As energy usage has become a lightning rod for conversation and studies regarding efficiency, the ability to measure and quantify energy consumption has become forefront in the battle to get a handle on what is being used and how efficient or inefficient that use may be.
However, before we can truly measure consumption, we really need to determine what constitutes a valid measurement and what does not. In any hot or chilled water measurement, what is the single most limiting factor in accuracy? If you look at the following measuring components; you have a matched pair of temperature sensors, a flow meter, and a flow computer.
Given matched pair temperature sensing technology accurate to +/- 0.01% of span (typically 200ºF) or 0.02ºF of reading, combined (+/- 0.04ºF) with a differential reading of typically 10ºF or greater, this equates to a worst-case accuracy of +/- 0.4% of differential temperature reading. This accuracy in a worst-case scenario is better than the best-case accuracy of most flow meter technologies being implemented currently as you will see below.
At optimal flow velocities, the most accurate volumetric flow technologies available may be accurate to +/- 0.2% of rate or reading. But, this does not take into account what velocity range the meter will be required to operate over in the application, or the flow profiling that is available or required in order to meet this accuracy. Typical volumetric flow meter technologies (Turbine, paddle wheel, Vortex, orifice plates, Variable area devices, pitot tubes, target meters, and magmeters) require a fully developed flow profile to make any accuracy statement. This typically means 10 pipe diameters upstream and 5 pipe diameters downstream of piping straight run.
In addition, all of these flow meter technologies have a turndown associated with the accuracy statement. This defines the minimum velocity at which the meter may operate and still meet its accuracy specification. Below this minimum velocity the meter typically has another accuracy specification, which is a fixed velocity error that is independent of the actual flow velocity. This means that below the minimum velocity defined by the turndown, the meter becomes logarithmically more inaccurate as the velocity drops.
In the case of mechanical meters such as turbines (at best +/- 0.5% of reading at 20:1 turndown) and paddle wheels (at best +/- 0.75% of reading at 10:1 turndown) there is a point where the meter just quits operating. Over time, this point of inoperability will climb higher and higher as the flow meter gradually fouls and wears.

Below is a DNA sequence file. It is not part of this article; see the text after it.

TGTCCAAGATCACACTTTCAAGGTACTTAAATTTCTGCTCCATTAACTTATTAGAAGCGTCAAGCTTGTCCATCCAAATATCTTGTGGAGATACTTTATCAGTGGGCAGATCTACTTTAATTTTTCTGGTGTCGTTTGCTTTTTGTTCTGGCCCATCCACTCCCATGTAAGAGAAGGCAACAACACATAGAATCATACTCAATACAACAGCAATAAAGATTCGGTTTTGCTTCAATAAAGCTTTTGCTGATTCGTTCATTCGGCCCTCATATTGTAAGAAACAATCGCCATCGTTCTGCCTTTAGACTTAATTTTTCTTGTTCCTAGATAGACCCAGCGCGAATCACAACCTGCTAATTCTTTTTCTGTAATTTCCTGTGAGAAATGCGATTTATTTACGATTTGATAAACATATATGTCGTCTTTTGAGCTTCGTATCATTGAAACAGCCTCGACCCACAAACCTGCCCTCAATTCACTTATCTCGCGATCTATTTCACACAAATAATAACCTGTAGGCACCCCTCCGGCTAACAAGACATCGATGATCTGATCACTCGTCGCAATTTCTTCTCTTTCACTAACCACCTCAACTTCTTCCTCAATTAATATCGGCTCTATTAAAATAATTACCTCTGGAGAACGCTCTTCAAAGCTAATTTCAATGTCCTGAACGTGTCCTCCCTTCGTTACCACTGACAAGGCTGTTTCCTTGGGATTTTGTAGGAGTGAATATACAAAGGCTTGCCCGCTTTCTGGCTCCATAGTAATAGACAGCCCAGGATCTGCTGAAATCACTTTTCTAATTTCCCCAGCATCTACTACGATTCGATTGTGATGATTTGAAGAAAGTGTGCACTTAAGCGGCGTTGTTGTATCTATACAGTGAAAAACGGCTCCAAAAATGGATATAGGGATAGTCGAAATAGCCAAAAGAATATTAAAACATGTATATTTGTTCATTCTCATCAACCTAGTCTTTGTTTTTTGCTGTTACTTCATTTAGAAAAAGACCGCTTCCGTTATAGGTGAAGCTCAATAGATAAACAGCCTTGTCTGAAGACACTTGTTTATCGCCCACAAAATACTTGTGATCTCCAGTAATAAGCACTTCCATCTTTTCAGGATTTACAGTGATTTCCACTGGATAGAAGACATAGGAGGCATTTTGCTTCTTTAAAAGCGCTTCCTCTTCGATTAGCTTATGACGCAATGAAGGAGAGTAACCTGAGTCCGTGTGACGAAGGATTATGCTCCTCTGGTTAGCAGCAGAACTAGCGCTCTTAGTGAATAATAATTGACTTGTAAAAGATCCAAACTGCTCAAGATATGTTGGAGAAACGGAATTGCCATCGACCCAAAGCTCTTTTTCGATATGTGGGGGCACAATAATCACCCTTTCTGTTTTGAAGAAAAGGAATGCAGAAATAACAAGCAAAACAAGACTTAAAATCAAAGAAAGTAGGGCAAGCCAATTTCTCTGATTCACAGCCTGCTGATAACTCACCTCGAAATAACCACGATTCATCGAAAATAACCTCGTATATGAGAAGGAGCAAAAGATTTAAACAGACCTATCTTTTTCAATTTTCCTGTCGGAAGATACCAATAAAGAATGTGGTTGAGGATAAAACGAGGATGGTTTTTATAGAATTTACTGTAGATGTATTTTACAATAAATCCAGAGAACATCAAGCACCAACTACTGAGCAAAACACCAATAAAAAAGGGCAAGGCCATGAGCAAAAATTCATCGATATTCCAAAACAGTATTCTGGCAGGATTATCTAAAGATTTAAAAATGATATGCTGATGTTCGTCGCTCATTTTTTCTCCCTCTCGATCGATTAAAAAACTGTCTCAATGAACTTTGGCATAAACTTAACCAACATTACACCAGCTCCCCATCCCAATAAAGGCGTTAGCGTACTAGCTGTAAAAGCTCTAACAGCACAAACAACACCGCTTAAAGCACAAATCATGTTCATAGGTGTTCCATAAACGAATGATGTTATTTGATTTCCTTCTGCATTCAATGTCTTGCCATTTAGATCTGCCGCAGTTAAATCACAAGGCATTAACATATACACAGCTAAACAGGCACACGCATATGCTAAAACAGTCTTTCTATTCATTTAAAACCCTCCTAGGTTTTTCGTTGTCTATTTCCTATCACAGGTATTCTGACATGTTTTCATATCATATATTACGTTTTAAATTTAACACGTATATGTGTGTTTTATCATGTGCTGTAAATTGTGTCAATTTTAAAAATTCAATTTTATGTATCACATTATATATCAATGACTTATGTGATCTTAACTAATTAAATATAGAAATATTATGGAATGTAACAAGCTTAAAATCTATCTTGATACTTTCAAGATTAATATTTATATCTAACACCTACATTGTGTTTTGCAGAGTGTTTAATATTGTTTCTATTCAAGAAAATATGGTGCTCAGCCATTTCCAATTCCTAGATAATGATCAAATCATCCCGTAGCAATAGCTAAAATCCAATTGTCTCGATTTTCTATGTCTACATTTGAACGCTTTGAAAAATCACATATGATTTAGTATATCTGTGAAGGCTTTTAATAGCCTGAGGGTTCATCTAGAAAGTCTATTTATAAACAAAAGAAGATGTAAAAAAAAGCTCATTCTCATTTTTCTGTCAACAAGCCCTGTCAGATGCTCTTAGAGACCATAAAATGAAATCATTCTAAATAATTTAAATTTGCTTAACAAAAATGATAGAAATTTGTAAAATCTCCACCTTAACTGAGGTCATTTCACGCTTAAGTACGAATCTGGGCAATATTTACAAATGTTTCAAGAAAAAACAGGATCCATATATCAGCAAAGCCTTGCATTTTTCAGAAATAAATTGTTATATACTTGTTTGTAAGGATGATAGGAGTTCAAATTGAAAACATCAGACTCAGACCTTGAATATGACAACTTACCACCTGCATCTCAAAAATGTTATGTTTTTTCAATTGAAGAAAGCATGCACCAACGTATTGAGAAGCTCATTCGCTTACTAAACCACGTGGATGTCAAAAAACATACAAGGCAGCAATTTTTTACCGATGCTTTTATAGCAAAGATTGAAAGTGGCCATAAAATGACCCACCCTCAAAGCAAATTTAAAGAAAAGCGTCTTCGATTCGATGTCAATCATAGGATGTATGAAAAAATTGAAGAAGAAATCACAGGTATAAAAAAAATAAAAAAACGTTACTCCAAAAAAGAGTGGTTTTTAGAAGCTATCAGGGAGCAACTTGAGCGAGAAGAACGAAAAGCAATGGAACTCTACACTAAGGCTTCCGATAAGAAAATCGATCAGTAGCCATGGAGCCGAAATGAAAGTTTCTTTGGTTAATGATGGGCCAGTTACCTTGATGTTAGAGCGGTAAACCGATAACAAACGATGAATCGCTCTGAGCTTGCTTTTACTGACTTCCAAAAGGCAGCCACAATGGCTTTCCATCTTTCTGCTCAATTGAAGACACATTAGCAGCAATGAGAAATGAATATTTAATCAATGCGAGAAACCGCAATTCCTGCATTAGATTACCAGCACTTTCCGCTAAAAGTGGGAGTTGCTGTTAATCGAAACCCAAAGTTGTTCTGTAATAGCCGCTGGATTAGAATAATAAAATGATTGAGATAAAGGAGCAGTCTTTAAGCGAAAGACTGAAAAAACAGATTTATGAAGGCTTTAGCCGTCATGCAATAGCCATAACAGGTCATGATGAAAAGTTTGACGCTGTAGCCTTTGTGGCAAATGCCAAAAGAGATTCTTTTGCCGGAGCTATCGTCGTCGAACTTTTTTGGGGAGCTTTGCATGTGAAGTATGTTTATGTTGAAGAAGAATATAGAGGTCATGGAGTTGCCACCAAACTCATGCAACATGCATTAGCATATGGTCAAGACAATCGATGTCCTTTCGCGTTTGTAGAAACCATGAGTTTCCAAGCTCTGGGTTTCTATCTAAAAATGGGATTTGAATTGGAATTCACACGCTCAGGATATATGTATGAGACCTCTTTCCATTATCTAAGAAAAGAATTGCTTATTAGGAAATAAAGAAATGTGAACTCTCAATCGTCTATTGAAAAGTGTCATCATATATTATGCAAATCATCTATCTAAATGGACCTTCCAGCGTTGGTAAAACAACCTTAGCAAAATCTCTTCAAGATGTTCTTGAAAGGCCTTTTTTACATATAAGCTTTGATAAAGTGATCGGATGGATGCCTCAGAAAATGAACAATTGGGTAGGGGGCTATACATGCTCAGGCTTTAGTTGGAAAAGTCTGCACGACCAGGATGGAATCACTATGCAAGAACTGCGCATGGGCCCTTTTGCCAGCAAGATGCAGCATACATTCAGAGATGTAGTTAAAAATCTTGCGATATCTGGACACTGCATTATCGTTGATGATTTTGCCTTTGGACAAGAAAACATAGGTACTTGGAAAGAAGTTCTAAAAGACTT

In the case of a vortex meter (at best a +/- 0.8% of reading at 25:1 turndown), once the velocity drops to a point where vortices are no longer created, the meter ceases to function even though 15-20% of the flow span is still passing through the meter.
In the case of differential producers (at best +/- 1.0% of reading at 10:1 turndown), such as orifice plates, variable area, target, pitot tubes or bars, volumetric flow is measured on the premise of square root extraction. This fundamentally makes these technologies the most inaccurate at low velocities since any error is squared in the process of making the flow calculation.
In the case of typical Magnetic flow meters, which are the best of all (at best +/- 0.2% of reading at 100:1 turndown), a lack of moving parts prevents any pressure loss or heat (excluding insertion magmeters). This measurement technology can operate with less than ideal flow profile conditions (3 upstream and 2 downstream) and still maintain its accuracy statement.
Flow computers today have the ability to make calculations, provide linearization adjustments, and even further reduce temperature error by being able to zero out error in the operating differential span of the application. With OIML R75 compliance, flow computers can effectively provide reading accuracy to +/-0.1%, by far providing the most accurate component of the entire system.
So, in conclusion, the most limiting factor in measuring energy in a hot or chilled water application is by far the flow meter technology component. However, this still does not take into consideration the most influential factor of all, which we will save for our next post.
Read the next post: Not All Flow Meters are Created Equal, Part 2